Punk still has an inspiration on today's catwalk; just take Balmain's S/S '10 collection. Ripped shirts, leather trousers, and military jackets ruled the catwalk.

The '80s was probably the loudest, most eccentric and influential decade of them all. New wave/new romantic/metal and glam rock ruled the charts and with it fashion. Big shoulders, big hair, big blazers — everything was big to represent the social change that the world was going through. Women were becoming more of an equal and power dressing represented this, to be taken more seriously, to be taken with respect.

Madonna was the leader of this tribe, she had a 'f*ck you' attitude that was so refreshing for women of that generation. On the rock 'n' roll side of the spectrum, glam rock was huge and so sexy. Cowboy boots, leather, ripped denim, netting — music meant business. Aspiring rockers stole their girlfriends' clothes and used so much hairspray that they are to blame for global warming. Bands like Bon Jovi, Motley Crue, Guns N' Roses, were mean and nasty, but with a twist. To carry off this look you needed to be comfortable with yourself, to have the attitude that you were a rock star in order to carry it off. The '80s was the most inspiring time for fashion, designers were breaking the barriers and setting the mold, but it was the most scariest time also and some of the trends are meant to be left in the past.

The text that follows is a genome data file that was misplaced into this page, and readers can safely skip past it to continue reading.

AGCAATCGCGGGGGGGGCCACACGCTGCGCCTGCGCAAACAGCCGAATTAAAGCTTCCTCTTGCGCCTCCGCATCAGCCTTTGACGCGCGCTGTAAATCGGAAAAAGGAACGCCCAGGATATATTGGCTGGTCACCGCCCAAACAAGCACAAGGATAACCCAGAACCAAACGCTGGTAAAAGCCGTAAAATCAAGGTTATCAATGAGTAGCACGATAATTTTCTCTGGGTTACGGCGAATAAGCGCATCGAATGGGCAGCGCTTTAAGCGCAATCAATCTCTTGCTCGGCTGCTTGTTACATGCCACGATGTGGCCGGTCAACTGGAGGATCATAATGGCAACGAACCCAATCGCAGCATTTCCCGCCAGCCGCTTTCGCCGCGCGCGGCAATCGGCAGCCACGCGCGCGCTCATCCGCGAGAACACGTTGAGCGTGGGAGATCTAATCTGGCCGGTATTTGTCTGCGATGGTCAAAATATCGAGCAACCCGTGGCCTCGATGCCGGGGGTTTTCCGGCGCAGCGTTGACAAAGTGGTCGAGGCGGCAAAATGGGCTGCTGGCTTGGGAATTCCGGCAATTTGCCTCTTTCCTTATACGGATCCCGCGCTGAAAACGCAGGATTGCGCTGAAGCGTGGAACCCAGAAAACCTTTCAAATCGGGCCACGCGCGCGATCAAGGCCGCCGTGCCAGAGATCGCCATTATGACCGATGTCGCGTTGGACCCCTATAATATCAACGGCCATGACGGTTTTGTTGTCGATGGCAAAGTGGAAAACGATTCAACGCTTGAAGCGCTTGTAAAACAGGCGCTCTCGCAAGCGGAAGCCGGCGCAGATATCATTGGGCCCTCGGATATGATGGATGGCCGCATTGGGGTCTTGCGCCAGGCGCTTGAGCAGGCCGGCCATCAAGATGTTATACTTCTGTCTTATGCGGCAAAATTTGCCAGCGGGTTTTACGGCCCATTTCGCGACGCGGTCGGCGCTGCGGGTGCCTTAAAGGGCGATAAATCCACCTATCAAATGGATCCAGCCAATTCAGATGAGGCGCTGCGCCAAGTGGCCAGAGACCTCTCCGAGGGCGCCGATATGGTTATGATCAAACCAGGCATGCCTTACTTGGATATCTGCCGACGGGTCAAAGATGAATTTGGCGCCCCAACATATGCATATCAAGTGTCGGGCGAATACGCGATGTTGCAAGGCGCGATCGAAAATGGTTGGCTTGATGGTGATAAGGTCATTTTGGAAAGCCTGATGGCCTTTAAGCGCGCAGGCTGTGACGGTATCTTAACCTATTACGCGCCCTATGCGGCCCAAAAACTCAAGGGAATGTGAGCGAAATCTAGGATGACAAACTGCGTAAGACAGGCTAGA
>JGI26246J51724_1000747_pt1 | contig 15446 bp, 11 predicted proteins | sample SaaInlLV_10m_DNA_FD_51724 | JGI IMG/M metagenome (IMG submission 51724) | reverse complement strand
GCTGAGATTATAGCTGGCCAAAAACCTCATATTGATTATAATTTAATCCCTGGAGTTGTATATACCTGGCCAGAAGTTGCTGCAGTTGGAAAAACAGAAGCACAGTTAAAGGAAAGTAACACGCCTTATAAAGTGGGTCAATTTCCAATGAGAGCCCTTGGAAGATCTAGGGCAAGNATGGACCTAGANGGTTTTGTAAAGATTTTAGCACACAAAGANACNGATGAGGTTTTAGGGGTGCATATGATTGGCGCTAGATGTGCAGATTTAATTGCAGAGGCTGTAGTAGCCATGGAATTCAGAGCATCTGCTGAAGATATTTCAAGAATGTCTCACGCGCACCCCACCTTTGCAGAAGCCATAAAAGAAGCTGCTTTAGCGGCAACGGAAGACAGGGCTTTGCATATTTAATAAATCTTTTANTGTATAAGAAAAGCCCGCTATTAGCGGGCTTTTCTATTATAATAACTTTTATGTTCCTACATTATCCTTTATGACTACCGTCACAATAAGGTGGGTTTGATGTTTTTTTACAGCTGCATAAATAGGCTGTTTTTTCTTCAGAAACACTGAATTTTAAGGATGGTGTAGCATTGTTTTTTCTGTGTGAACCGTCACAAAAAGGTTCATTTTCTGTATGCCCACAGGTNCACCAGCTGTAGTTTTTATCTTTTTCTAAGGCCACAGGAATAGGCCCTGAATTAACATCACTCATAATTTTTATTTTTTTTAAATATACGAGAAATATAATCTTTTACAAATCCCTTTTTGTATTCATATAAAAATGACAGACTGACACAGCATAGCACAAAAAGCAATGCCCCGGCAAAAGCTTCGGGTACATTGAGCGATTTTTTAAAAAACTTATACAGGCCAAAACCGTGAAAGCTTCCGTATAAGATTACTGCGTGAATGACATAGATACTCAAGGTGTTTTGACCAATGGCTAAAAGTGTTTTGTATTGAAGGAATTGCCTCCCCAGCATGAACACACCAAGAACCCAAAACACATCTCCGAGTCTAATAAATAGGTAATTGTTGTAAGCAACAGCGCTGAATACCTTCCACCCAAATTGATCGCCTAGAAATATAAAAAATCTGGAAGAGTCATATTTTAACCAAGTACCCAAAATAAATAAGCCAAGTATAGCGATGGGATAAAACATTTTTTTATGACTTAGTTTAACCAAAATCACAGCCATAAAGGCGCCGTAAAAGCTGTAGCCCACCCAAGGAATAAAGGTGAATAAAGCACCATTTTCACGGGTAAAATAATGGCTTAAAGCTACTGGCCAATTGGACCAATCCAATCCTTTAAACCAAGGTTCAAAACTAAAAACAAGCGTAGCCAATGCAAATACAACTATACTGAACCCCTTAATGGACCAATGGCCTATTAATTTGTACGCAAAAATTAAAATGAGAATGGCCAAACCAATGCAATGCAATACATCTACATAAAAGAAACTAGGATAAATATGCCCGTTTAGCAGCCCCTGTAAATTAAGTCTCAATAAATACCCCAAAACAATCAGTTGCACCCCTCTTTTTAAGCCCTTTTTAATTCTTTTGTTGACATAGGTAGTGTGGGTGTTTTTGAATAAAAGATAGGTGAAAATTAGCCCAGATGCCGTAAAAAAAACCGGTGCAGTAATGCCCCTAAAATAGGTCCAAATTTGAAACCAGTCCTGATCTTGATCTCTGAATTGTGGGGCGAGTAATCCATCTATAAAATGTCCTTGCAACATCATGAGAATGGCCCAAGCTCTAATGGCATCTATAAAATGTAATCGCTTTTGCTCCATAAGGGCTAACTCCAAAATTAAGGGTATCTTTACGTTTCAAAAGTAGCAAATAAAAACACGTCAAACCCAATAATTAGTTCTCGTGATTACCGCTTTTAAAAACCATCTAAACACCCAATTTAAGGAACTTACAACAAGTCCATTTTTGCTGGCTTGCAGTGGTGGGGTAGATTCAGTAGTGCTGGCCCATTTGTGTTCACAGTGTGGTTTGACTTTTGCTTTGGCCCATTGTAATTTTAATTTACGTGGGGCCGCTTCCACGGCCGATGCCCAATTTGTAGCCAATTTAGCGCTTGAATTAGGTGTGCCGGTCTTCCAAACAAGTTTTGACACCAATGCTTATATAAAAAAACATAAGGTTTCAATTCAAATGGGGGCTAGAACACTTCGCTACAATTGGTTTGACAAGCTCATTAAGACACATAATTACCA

The '90s brought about the the minimalist values of grunge. Vintage was the most used word as people were raiding their grandparents' wardrobe for that moth bitten jumper a la Kurt Cobain. Grunge was dirty, yet refined. Long skirts, DM's and checked shirts was the usual get up of grunge bands such as Pearl Jam and Nirvana. Designers like Stella McCartney captured this look perfectly and the '90s kept to its minimalistic pleasure.

That leaves us to the present era —where do we stand? Indie is the movement with skinny jeans, pointy boots, and floral dresses. Personally, I think that this has been the weakest influence that musicians have on their fans, as it has been the least creative on musical terms. Bands are rip offs of past generations and this has reflected in their fashion sense as they look to their music idols for inspiration, and the fans turn to them also. So where does that leave us and our inspiration? Does it lie solely with the catwalk or will a new and inspiring band break into the scene, and with it, how people dress?

Want to see more? Start following OnSugar blog Reach For the Stars or start your own OnSugar blog. We may just feature your post on Fab!

Image Source: Getty
Idina Menzel and Michael Buble Baby It's Cold Outside Video
Amazon Alexa Top 40 Lyric Requests of 2017
Latin Music Workout Playlist
Christmas Albums 2017
From Our Partners
Latest Fashion
All the Latest From Ryan Reynolds